Interestingly, while falling into the typical portrayals of certain groups, mainly women, indigenous peoples of the Americas and Africa, EC Comics never shied away from commenting on issues of the time. In a story for Shock Suspenstories #3 titled “The Guilty”. The narrative centers around the brutal murder of a young African American man named “Aubrey Collins” who was suspected of a crime. While it is never made clear whether or not Collins committed the crime, it is made clear the actions of the deputy who killed him were unnecessary and unjustified. beginning emphasized how events like this could have happened to the reader and constantly happened in America. Remember, this was published in 1952. Even still, the issues presented here are very clearly still common occurrences to this day. However, many of EC’s competitors utilized harmful stereotypes such as cannibalistic natives and voodoo curses in their comics. As mentioned previously, EC was definitely responsible for doing this on more than one occasion. While still delving into these common stereotypes of the era, EC Comic’s more often than not didn’t shy away from trying to point out the injustices present in 1950s America.


Sadly, this success wouldn’t last. This was mainly due to Frederic Wertham. While definitely by no means a horrible person, Wertham’s lack of knowledge and misinterpretation of many comics led to quite some controversy. Wertham was actually involved in providing African Americans in Harlem with mental healthcare at his Lafargue Clinic. His findings here helped overturn and challenge segregation in America, most notably in Brown v. Board of Education.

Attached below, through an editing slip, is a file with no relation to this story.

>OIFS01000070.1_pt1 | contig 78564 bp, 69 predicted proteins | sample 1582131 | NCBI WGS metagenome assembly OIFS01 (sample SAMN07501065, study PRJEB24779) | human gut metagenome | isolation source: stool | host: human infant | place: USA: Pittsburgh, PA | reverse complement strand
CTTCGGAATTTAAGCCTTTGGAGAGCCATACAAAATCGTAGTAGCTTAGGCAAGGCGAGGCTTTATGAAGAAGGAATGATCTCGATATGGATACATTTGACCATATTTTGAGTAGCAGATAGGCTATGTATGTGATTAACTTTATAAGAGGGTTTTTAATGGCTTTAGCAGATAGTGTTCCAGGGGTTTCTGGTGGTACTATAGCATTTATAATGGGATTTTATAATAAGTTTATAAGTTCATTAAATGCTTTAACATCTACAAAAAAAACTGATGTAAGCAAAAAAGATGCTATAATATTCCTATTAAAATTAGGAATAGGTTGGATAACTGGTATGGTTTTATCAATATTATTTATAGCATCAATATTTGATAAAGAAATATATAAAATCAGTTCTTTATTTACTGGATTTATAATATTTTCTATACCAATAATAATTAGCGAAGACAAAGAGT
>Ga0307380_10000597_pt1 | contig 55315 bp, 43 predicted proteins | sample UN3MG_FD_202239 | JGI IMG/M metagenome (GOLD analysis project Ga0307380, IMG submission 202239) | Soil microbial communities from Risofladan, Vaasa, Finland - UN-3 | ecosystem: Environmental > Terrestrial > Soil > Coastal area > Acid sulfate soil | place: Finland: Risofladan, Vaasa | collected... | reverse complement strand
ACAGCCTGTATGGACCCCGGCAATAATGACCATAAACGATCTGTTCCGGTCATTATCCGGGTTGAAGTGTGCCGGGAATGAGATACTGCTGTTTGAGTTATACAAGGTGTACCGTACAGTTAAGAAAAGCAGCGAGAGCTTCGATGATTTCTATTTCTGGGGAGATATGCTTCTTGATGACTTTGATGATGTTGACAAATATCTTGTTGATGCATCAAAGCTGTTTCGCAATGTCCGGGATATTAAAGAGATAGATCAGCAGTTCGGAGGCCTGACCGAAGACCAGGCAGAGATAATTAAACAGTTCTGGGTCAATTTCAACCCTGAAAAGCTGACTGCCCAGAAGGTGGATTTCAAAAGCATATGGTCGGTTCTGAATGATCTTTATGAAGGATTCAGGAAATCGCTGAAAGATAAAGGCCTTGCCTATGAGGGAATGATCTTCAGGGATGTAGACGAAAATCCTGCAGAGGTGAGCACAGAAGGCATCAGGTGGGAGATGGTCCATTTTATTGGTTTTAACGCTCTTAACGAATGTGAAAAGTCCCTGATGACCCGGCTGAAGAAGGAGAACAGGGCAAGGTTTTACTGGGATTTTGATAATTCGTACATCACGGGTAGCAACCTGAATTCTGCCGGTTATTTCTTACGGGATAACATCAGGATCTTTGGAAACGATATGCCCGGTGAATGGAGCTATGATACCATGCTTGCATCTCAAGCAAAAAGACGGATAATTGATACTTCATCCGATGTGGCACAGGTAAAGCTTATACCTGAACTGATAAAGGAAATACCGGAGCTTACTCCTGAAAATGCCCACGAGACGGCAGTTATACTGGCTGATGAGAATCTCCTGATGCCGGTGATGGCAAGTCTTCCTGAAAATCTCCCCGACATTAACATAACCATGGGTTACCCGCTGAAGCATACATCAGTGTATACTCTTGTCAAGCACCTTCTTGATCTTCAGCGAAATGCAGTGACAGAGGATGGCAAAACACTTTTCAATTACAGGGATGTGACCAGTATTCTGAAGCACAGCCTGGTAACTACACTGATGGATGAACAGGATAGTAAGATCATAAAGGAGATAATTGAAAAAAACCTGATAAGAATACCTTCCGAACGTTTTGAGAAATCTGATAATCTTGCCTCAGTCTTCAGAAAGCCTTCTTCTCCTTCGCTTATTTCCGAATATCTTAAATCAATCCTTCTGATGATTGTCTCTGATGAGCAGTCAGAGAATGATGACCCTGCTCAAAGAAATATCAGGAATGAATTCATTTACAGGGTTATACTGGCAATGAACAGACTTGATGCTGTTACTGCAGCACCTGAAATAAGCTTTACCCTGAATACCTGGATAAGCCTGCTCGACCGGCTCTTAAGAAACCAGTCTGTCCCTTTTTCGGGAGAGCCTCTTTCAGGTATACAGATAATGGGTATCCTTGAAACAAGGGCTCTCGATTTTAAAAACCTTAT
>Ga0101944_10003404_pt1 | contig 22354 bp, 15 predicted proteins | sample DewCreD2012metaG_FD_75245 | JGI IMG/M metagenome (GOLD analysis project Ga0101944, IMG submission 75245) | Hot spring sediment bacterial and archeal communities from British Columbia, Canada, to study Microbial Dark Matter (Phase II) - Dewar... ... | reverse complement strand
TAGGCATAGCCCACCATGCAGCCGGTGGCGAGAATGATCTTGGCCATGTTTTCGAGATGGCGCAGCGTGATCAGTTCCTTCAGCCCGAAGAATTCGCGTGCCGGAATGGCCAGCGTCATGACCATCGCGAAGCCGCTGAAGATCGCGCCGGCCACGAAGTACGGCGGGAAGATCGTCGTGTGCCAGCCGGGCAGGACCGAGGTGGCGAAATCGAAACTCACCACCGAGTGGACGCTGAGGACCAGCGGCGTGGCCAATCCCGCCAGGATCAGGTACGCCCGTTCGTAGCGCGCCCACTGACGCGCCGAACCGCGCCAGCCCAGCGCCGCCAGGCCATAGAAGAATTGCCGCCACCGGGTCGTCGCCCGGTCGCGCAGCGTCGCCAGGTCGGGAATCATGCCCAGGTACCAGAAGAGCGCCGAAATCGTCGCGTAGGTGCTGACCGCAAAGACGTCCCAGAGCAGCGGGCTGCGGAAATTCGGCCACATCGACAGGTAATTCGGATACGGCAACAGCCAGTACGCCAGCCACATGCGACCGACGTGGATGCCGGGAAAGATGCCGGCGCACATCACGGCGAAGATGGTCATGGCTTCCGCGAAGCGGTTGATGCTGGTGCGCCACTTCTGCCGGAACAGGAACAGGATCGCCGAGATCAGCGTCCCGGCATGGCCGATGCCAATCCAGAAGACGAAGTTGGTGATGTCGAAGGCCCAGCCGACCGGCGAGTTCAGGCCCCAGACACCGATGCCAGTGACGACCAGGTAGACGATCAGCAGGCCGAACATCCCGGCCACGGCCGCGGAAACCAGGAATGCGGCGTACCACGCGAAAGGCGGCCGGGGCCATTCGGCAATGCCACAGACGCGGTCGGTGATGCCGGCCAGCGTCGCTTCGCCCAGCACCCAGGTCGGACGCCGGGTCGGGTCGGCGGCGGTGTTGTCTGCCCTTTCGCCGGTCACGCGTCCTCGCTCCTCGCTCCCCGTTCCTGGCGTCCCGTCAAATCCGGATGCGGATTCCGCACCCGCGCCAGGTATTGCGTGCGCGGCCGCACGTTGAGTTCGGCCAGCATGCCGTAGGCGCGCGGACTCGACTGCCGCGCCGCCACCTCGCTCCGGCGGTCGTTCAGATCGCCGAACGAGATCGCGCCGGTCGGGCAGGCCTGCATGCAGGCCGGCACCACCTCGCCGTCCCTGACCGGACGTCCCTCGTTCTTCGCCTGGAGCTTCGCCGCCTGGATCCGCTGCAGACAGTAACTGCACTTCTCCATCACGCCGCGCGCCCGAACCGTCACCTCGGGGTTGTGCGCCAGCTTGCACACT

However, Wertham’s focus soon switched to the “threat of comics to the livelihood of American children”. Besides making notorious claims like the alleged gay relationship between Batman and Robin, Wertham vehemently went after horror comic publishers like EC Comics. While he wasn’t without reason, Wertham’s actions led to a Supreme court case; rather than face censorship by the government, the comics industry voluntarily imposed the “Comics Code of Authority.” This ban saw the end of EC Comic’s horror titles. 


While William Gaines couldn’t regain EC’s horror titles due to the restrictions of the Comics Code of Authority, he would still hold the ability to publish MAD Magazine, as it fell outside the Comics Codes’ jurisdiction. The Comics Code would lose much of its power years later, as stories like Alan Moore’s Swamp Thing and Neil Gaiman’s The Sandman would prove that you could ignore the code without much consequence. But that’s a story for another time. While initially one of the most successful comics in America during the 50s, it wasn’t long before EC Comics fell from this high. Yet, its influence remains today, from TV and films to newer comics and the still growing number of fans. There is no doubt that EC Comics have left a significant mark on the world.